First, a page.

A leadership hopeful for the NDP Party of Saskatchewan, Dr. Ryan Meili, says it’s time for Saskatchewan to “take the leap” and support a basic income guarantee.
Meili, who recently won a Saskatoon-area by-election for the NDP and is now a Member of the Legislative Assembly (MLA), is also a medical doctor in Saskatoon. In addition, he is the founder of a progressive movement called ‘Upstream.’ While he is no longer affiliated with the non-partisan Upstream, the core tenets of the movement still inform his stance on the issues.
This includes more upstream thinking on matters of public health policy, recognizing that health is largely a result of the living conditions in which people find themselves and can therefore be improved with better policy decisions.Read more
Josh Dunn was finally getting paid for his poetry and he didn’t have to rely on his grandmother’s home-cooked meals to help him make ends meet.
Dunn had reason to be optimistic back in August 2015. His application for a $6,000 Arts Nova Scotia grant had been approved, a solid followup to the success of his one-man play in 2013.
His life was moving forward.
But the grant turned out to be something of a curse. On the one hand, it provided three months of meaningful work, but on the other, he was promptly kicked off social assistance.
Dunn would have been entitled to a percentage of his allowance if the government considered the grant part-time work.Read more
A stinging, light rain is in the air in Petty Harbour, Newfoundland. A white fishing trawler edges up to the dock and immediately there is a bustle of activity.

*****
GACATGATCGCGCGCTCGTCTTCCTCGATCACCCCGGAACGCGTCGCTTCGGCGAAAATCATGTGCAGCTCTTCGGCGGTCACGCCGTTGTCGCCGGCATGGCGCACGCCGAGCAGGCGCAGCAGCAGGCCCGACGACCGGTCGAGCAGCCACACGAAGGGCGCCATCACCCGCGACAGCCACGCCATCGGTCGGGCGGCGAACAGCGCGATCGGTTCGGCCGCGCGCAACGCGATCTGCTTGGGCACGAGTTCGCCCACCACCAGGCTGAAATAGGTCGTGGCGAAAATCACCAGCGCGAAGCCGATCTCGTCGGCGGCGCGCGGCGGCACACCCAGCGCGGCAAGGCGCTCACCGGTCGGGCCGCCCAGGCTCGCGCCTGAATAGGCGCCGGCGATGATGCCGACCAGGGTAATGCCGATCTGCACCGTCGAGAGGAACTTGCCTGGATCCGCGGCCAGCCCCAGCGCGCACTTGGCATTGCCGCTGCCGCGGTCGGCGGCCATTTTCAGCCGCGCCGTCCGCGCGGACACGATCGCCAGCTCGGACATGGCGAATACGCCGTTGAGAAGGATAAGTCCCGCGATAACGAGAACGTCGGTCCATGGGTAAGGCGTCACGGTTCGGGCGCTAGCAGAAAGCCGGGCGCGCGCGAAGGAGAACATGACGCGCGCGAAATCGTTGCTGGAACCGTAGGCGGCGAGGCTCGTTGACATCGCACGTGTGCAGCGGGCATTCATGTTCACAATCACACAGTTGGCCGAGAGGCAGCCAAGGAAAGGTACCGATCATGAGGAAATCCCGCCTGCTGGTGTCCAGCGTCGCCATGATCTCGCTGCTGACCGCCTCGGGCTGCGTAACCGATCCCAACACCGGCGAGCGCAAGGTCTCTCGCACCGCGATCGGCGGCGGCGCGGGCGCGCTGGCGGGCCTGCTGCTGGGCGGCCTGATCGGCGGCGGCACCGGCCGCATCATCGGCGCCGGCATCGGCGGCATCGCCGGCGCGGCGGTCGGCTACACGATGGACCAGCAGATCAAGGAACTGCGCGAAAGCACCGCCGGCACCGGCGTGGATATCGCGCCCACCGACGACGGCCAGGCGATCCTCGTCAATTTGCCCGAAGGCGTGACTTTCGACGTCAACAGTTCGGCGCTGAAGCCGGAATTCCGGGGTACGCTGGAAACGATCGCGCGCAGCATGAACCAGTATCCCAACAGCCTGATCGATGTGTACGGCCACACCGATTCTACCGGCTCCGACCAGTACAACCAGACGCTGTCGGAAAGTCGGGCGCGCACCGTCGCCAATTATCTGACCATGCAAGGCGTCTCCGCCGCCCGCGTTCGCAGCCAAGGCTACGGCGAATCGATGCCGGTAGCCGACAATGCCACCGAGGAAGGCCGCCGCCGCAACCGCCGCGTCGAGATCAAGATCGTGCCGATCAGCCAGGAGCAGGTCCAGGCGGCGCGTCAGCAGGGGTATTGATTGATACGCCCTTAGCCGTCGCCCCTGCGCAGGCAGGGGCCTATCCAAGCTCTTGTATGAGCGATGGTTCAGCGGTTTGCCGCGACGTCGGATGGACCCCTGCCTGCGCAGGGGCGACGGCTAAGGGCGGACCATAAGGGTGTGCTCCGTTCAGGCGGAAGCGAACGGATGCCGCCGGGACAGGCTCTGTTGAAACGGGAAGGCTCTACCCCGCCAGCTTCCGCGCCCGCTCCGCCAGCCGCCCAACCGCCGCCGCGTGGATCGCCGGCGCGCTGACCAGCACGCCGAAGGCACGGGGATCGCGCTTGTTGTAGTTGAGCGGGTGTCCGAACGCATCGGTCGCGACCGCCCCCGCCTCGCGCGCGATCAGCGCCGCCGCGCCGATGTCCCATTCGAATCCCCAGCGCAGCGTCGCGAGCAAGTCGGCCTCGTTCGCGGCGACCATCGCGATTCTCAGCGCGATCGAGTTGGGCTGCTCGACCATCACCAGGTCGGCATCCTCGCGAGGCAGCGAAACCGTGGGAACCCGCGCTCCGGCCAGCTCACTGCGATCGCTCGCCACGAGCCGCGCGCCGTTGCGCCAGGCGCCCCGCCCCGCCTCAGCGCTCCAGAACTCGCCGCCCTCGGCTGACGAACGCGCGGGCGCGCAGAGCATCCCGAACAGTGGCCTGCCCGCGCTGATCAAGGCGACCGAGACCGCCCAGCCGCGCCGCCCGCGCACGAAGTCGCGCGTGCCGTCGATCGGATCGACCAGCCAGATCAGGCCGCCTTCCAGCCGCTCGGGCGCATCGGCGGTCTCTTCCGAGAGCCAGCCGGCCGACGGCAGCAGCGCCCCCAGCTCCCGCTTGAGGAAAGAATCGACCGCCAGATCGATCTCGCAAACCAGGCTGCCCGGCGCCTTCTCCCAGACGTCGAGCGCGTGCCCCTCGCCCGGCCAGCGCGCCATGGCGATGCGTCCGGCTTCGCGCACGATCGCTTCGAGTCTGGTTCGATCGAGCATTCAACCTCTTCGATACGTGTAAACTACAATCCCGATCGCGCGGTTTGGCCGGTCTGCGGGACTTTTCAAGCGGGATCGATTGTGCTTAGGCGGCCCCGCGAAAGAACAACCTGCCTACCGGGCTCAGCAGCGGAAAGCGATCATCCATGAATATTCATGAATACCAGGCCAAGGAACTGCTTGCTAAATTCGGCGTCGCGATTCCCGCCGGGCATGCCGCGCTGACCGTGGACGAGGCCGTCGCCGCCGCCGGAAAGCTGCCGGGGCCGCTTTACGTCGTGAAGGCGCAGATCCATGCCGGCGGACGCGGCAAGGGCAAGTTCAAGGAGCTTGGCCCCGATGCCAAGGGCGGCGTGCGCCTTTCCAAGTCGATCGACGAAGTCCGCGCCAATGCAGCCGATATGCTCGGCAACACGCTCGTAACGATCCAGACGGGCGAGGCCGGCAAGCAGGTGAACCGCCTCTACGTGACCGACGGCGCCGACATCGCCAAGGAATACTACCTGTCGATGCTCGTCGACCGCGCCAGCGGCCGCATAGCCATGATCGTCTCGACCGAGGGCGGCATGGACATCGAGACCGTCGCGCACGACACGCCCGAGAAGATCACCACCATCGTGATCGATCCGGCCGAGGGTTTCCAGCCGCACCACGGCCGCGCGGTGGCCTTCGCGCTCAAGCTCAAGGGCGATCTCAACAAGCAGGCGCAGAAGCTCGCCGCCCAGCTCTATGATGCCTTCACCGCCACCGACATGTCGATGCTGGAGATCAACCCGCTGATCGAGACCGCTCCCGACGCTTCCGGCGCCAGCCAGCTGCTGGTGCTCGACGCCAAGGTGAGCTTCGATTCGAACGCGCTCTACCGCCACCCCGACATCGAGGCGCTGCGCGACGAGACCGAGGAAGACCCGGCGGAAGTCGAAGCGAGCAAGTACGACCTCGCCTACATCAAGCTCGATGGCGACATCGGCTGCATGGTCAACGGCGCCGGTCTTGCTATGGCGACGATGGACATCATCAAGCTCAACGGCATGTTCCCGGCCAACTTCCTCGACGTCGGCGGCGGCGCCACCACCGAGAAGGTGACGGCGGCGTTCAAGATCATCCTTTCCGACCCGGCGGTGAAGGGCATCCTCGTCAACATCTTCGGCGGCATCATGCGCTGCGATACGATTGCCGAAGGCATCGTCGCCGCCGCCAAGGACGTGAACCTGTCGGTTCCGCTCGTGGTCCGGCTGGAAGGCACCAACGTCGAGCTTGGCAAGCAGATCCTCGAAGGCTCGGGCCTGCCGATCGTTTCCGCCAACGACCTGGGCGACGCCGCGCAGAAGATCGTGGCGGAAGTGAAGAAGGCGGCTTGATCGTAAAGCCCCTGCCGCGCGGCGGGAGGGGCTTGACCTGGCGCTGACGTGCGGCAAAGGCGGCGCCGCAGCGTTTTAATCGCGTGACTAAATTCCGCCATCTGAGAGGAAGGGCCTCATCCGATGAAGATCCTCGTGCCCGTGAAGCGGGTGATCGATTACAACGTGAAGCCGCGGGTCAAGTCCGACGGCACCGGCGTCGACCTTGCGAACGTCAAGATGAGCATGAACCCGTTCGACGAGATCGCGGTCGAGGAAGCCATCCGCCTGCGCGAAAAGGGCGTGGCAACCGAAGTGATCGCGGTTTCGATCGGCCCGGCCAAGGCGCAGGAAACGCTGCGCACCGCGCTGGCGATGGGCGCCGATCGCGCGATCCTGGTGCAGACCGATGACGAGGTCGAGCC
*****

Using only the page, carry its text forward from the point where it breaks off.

One man is below deck organizing the day’s catch while another man, above, eases up a basket of cod from the belly of the boat, out onto the dock. There it is swiftly dragged a few feet to an outbuilding, where the fish are set up for filleting and preparing.Read more
Roderick Benns recently interviewed Floyd Marinescu about basic income, a Toronto-based CEO and co-founder of C4Media which produces InfoQ.com and the QCon conferences. Marinescu is also an angel investor, author, and humanitarian.
Benns: Tell me a little about your early life. Where did you grow up?
Marinescu: I was born and raised in Toronto and still live here. My parents were immigrants who fled from communist Romania in the 1970s. I grew up in a fairly poor, working class family, with an atmosphere that was somewhat typical of right-wing, eastern European immigrants’ views of the ills of government control, taxes, and the police state. What I came to realize in my exploration of basic income is that it will prevent the conditions that led to communism and other revolutions like it. I think basic income reduces socialism, too, as it promotes real republican freedom as economist Guy Standing points out. You reduce the size of government programs with efficient cash transfers, and you replace government behavioral interference in the lives of the poor and instead give people the resources for greater choice, freedom, and safety.
Benns: What was the turning point for you in your acceptance of basic income as a valuable policy tool?Read more
Nutritionist and food-security expert Valerie Tarasuk recalls the meeting, early on in a five-year-long research project, when she and her fellow researchers reached the point of mind-numbing exhaustion that made civil discourse nearly impossible. It had become clear to them that the way Canadians talked about the prevalence of hunger—mostly framed in terms of food bank use—was missing the point. They needed some way to communicate the severity of the problem as they saw it. But would the public pay any attention to a purely descriptive report based on data gleaned from the “bowels of Stats Canada”?